Mastering Contract Law explores the basic principles and purposes of contract law, including a discussion of background principles and traditions of private ordering. The book explains contract formation, interpretation, and the requirement of written evidence for enforcement of certain types of promises. It explores the themes and doctrines of reliance, restitution, and the importance of public policy in contract law. Chapters include all of the areas of contract law typically covered in the first-year course, including the bargained-for exchange, unenforceable contracts, performance and breach, obstacles to performance, modification, pre-contractual obligation, remedies and damages, and stakeholders other than contracting parties, including the third-party beneficiary doctrine, delegation and assignment.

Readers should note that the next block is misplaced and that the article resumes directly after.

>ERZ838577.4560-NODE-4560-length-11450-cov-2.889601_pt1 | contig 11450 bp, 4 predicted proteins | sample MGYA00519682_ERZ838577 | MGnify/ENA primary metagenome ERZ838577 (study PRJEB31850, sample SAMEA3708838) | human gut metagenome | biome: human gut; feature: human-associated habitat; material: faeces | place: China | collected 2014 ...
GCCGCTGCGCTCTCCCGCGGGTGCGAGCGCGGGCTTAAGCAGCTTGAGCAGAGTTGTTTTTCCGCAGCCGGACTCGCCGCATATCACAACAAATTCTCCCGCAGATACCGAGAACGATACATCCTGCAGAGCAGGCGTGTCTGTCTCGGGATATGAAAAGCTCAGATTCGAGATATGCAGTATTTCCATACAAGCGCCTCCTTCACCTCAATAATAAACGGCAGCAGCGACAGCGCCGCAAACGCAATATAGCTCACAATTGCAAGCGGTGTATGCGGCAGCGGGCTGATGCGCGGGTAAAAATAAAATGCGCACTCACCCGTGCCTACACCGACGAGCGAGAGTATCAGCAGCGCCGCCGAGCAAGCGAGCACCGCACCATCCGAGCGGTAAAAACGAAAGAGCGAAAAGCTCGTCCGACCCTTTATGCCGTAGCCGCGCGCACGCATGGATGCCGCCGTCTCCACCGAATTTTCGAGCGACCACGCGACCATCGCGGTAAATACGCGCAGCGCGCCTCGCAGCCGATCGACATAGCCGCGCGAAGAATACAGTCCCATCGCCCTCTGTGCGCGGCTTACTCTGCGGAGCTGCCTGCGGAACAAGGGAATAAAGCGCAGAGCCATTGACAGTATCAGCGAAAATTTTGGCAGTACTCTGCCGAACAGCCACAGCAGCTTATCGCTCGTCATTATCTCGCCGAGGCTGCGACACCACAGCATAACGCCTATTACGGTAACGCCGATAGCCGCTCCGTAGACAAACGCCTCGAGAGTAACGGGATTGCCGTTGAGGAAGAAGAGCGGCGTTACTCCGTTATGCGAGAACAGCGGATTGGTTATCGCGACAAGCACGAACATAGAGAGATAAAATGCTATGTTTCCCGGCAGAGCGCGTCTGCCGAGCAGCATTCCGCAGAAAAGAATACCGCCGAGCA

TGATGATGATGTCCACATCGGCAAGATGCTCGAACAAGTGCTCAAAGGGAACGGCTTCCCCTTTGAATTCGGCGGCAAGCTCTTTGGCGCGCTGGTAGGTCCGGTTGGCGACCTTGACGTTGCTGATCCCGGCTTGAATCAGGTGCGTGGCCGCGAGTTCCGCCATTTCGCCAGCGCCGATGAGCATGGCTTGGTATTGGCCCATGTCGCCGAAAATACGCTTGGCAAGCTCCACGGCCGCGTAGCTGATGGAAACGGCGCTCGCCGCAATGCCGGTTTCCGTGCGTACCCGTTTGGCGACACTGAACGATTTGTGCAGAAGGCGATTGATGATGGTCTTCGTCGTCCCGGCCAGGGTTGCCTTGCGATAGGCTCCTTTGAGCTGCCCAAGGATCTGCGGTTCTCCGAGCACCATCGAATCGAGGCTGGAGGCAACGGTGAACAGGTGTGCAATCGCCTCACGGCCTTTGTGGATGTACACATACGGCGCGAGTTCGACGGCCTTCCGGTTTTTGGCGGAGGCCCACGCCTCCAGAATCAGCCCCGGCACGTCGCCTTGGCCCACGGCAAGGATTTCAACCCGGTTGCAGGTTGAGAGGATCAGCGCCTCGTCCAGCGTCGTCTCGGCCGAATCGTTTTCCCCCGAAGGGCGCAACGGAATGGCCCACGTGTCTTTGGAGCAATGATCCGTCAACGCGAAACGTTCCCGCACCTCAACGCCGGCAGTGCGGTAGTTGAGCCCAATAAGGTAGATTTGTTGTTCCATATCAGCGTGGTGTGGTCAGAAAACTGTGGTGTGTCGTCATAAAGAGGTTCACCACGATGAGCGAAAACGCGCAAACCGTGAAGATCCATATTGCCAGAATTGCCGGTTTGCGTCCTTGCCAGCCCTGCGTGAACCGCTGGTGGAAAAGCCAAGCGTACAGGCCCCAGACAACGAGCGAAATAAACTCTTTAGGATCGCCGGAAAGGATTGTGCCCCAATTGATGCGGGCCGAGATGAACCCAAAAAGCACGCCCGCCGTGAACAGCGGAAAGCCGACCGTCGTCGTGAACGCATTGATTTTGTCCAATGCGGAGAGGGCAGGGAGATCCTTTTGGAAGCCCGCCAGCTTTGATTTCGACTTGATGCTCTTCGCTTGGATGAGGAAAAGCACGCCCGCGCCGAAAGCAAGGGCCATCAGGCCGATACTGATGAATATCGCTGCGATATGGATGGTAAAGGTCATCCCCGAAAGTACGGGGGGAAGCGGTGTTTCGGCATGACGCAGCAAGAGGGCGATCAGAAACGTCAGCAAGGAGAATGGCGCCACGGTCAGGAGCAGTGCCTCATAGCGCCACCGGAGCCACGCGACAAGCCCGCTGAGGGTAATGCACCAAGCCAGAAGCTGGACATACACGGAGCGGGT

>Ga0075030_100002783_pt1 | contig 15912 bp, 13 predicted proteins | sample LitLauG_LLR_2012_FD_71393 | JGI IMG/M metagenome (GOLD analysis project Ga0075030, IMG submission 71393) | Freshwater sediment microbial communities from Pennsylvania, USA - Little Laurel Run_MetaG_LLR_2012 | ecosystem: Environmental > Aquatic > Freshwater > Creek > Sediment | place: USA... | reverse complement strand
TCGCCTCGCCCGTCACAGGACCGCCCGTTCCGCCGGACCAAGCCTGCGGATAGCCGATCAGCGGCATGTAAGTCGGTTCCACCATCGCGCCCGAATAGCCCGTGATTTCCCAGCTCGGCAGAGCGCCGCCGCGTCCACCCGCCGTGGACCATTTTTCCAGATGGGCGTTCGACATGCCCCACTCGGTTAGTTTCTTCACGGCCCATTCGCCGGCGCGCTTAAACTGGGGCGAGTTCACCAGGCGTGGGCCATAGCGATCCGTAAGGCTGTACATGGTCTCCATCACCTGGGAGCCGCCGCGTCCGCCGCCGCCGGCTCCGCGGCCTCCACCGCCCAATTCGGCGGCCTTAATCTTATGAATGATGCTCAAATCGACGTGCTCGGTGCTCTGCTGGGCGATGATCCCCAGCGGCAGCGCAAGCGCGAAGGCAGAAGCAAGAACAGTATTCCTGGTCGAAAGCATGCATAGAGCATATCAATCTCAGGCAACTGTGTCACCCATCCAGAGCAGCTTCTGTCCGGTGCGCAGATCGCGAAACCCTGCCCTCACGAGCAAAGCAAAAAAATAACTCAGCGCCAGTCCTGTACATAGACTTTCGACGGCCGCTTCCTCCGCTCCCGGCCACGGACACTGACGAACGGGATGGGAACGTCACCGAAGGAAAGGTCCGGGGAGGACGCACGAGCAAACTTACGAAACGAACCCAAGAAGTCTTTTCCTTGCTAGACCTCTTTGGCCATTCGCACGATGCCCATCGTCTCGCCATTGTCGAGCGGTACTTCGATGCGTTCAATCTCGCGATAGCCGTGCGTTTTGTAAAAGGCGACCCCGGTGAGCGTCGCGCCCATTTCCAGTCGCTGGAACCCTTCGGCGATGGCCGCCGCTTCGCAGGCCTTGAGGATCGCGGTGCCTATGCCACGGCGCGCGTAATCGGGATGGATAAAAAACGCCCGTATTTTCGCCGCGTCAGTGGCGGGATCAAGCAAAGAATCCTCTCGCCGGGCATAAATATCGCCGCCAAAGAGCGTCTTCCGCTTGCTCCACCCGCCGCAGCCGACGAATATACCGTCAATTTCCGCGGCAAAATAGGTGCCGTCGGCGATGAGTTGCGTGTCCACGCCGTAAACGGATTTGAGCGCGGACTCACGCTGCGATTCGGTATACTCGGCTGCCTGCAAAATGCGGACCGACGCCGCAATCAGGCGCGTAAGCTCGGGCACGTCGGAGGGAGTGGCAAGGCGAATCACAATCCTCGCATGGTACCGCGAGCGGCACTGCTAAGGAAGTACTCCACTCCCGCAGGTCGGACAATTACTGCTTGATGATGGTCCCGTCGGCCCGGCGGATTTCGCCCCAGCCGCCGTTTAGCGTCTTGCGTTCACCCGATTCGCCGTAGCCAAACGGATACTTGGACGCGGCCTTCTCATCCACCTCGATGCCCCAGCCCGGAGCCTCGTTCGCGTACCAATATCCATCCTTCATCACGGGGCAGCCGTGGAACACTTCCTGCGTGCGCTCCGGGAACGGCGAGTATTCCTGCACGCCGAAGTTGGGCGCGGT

The organization of the book reflects the five sequential questions that frame the thought processes of lawyers and judges dealing with contracts issues. For example, before considering whether a party's conduct amounts to a breach, a judge would answer the question whether the parties had indeed formed a contract. In addition to explaining the major cases traditionally covered in contracts classes, the authors present common-sense examples and hypotheticals in order to link student intuitions about fairness and competition to the law of contracting.